Local governments own and operate hundreds of thousands of buildings. The advent of affordable solar energy provides cities a remarkable opportunity to reduce their operating costs, shrink their climate footprint, and boost the local economy.

graphics for public rooftop revolution.003   

For example, Kansas City, Missouri (pop. 467,000) has enough suitable rooftop space on municipal buildings to install nearly 70 megawatts (MW) of solar, producing enough energy each year to cut city electric bills by $8.7 million per year. Maximizing use of this rooftop space with solar would also create 1400 construction jobs and add over $170 million to the local economy.   

graphics for public rooftop revolution.004It’s also an environmental opportunity. Kansas City is among 1,000 cities that have signed onto the U.S. Mayor’s Climate Protection Agreement. But ILSR’s earlier research shows that few of these cities have been able to hold to their commitments. The 70 MW of solar possible on Kansas City municipal property could reduce the city’s greenhouse gas emissions by 15,300 metric tons per year. New Bedford, MA, already has more than 16 MW on public property, Lancaster, CA, has 9 MW.

Cities can also serve as a model for residents and businesses, leading by example and also by rule, using their authority over zoning, permitting, and taxing to make solar more economical. Kansas City has shortened permit waiting times to eight hours or less, provided online permitting, and lowered inspection times to eight hours or less. These efforts help the city rank 2nd in the Midwest in solar per capita, its 11 megawatts resulting in 25 Watts per person. Denver cut its solar permitting fee to just $50, helping to more than double citywide solar deployment from January 1 to December 31, 2014.

Despite the substantial benefits to the public (and private) sector of municipal solar development, few cities have done more than install a few solar panels when state or federal money is available. There are several barriers to municipal solar adoption, including ineligibility for federal tax incentives, competition for scarce operating and capital budgets, poor state policies, and others. ILSR’s research suggests these barriers can be overcome, and if cities took the lessons of New Bedford or Lancaster, they could generate an impressive amount of electricity from solar.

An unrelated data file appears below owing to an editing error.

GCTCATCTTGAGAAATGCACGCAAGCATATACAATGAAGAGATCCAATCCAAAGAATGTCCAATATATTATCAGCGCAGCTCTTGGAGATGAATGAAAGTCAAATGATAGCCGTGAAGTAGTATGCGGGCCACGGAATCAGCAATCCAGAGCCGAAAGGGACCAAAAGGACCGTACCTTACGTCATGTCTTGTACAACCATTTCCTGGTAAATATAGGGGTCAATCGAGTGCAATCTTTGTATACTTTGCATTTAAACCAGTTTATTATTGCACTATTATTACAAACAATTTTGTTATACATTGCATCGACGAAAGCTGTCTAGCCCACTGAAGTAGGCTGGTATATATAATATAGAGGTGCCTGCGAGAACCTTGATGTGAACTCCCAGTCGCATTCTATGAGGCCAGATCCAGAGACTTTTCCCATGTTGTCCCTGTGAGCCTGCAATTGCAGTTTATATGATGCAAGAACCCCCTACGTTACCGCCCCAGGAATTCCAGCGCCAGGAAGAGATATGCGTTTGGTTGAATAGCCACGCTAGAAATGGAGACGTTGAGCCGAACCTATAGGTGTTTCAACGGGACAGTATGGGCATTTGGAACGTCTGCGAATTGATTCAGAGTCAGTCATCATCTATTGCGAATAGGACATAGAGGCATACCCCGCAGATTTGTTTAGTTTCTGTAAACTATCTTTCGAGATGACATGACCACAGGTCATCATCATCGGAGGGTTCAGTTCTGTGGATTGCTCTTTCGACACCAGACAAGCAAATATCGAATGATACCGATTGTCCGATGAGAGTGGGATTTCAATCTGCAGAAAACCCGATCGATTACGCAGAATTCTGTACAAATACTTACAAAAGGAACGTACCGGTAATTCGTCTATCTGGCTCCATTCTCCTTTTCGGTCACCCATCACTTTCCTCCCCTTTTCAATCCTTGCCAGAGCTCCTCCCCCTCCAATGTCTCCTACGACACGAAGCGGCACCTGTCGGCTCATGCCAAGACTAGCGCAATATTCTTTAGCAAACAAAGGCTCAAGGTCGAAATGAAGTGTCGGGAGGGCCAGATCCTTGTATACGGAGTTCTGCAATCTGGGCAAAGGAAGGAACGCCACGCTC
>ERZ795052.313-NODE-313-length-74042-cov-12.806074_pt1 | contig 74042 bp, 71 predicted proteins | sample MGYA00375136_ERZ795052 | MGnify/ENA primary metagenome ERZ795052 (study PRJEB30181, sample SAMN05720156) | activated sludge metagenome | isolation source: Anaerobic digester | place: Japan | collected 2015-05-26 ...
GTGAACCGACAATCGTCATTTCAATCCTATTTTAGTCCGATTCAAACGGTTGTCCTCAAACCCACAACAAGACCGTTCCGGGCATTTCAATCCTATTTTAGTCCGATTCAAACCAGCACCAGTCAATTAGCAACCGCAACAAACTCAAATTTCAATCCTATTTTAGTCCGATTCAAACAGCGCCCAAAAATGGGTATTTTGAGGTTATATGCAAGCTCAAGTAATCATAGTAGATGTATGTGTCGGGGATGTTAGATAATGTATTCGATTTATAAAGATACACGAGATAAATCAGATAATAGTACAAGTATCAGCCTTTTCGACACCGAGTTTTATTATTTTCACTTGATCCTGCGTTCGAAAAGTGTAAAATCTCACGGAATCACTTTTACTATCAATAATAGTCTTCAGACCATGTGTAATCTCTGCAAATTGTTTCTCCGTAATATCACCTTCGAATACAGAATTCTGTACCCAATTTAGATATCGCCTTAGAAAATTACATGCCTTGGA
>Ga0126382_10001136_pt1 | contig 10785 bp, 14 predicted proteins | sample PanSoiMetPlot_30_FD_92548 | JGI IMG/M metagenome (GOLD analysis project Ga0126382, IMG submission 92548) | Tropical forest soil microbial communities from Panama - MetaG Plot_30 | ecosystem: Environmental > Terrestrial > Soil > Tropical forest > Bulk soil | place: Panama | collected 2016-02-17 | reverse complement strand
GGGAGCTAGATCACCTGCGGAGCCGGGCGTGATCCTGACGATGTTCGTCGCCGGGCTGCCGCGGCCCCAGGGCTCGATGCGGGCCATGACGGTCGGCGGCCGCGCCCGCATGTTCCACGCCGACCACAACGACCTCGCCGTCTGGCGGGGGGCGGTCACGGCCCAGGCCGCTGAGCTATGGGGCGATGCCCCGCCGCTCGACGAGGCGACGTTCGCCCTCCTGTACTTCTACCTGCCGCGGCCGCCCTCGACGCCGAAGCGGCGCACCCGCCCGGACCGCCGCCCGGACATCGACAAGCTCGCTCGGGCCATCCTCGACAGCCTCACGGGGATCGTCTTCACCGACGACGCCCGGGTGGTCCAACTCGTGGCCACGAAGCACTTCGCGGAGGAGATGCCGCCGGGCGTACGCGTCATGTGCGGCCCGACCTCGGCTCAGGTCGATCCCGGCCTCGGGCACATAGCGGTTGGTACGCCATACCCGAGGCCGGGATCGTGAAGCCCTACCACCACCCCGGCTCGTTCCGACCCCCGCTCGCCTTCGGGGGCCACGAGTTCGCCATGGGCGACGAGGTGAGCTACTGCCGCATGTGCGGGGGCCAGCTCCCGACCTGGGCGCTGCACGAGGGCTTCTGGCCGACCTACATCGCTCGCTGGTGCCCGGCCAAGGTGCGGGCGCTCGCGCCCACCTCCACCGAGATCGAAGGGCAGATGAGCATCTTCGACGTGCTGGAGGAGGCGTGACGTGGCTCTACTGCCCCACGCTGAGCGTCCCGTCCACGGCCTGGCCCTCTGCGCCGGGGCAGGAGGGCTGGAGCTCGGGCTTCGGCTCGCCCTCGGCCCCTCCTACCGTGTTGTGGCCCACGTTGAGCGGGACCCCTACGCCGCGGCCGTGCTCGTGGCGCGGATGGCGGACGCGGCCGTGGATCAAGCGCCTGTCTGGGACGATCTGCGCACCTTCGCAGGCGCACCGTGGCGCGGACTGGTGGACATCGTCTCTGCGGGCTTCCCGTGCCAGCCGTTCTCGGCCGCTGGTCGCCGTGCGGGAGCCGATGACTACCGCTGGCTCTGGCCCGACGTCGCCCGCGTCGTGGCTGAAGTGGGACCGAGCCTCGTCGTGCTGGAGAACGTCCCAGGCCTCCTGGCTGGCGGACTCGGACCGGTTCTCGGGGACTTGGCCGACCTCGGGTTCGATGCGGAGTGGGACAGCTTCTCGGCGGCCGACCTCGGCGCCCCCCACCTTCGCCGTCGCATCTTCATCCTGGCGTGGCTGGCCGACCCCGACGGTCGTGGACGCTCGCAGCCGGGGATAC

ILSR estimates that over 5,000 MW of solar––more than a quarter of the nationwide total capacity through September 2014––could be installed on the municipal buildings of more than 200 cities with 100,000 or greater population. These cities were selected for their size (and contain 20% of the U.S. population), but also because they inhabit states that allow them to contract with a third party owner to own and operate solar on their own property, and to receive the economic benefits of solar with zero money down. In other words, for suitable building sites in these cities, there are no meaningful barriers to maximizing municipal solar.

This report illustrates the broad municipal solar opportunity, tells the story of five solar cities, and identifies opportunities to overcome the barriers that have slowed solar’s adoption on public property.

The Public Rooftop Solar Opportunity

Solar on municipal buildings provides three direct impacts: energy savings, greenhouse gas emission reductions, and jobs. Unlike many other city expenditures, it also pays back on the city’s bottom line.

Many Megawatts and Energy Savings

Municipal buildings often have flat rooftops that are attractive sites for solar. For example, New York City could have over 400 megawatts (MW) on public buildings (four times more than Mayor de Blasio’s 10-year goal). San Francisco could generate 32 MW of power from school rooftops alone, nearly 10% of the city’s potential for all public and private buildings. Minneapolis, MN,  could get 18 MW on public buildings.

graphics for public rooftop revolution.005Several cities have already captured much of their potential. Lancaster, CA, generates enough solar energy, with 9 MW, to power over half its municipal operations and save approximately $450,000 per year. New Bedford, MA, is saving $6 to $7 million per year on electricity through its 16 MW of solar installations on municipal properties, which is 2.5% of the entire city budget.